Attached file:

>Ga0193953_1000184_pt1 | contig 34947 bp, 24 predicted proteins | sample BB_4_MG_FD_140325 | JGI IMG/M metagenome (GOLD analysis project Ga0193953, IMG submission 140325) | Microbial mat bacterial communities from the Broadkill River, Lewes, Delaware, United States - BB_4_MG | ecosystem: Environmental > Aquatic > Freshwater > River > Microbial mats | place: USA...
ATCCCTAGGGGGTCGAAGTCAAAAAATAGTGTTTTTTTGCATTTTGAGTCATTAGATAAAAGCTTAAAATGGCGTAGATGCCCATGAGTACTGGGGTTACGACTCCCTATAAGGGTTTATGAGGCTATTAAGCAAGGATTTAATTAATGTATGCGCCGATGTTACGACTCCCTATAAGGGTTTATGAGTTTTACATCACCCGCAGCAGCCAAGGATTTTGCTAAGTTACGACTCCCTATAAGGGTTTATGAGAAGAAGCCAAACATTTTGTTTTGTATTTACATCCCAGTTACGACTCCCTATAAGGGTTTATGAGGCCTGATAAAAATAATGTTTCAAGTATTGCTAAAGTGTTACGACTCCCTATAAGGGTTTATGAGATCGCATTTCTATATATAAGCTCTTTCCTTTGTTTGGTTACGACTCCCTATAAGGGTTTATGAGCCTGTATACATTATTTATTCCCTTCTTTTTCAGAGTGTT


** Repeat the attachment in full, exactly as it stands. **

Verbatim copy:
>Ga0193953_1000184_pt1 | contig 34947 bp, 24 predicted proteins | sample BB_4_MG_FD_140325 | JGI IMG/M metagenome (GOLD analysis project Ga0193953, IMG submission 140325) | Microbial mat bacterial communities from the Broadkill River, Lewes, Delaware, United States - BB_4_MG | ecosystem: Environmental > Aquatic > Freshwater > River > Microbial mats | place: USA...
ATCCCTAGGGGGTCGAAGTCAAAAAATAGTGTTTTTTTGCATTTTGAGTCATTAGATAAAAGCTTAAAATGGCGTAGATGCCCATGAGTACTGGGGTTACGACTCCCTATAAGGGTTTATGAGGCTATTAAGCAAGGATTTAATTAATGTATGCGCCGATGTTACGACTCCCTATAAGGGTTTATGAGTTTTACATCACCCGCAGCAGCCAAGGATTTTGCTAAGTTACGACTCCCTATAAGGGTTTATGAGAAGAAGCCAAACATTTTGTTTTGTATTTACATCCCAGTTACGACTCCCTATAAGGGTTTATGAGGCCTGATAAAAATAATGTTTCAAGTATTGCTAAAGTGTTACGACTCCCTATAAGGGTTTATGAGATCGCATTTCTATATATAAGCTCTTTCCTTTGTTTGGTTACGACTCCCTATAAGGGTTTATGAGCCTGTATACATTATTTATTCCCTTCTTTTTCAGAGTGTT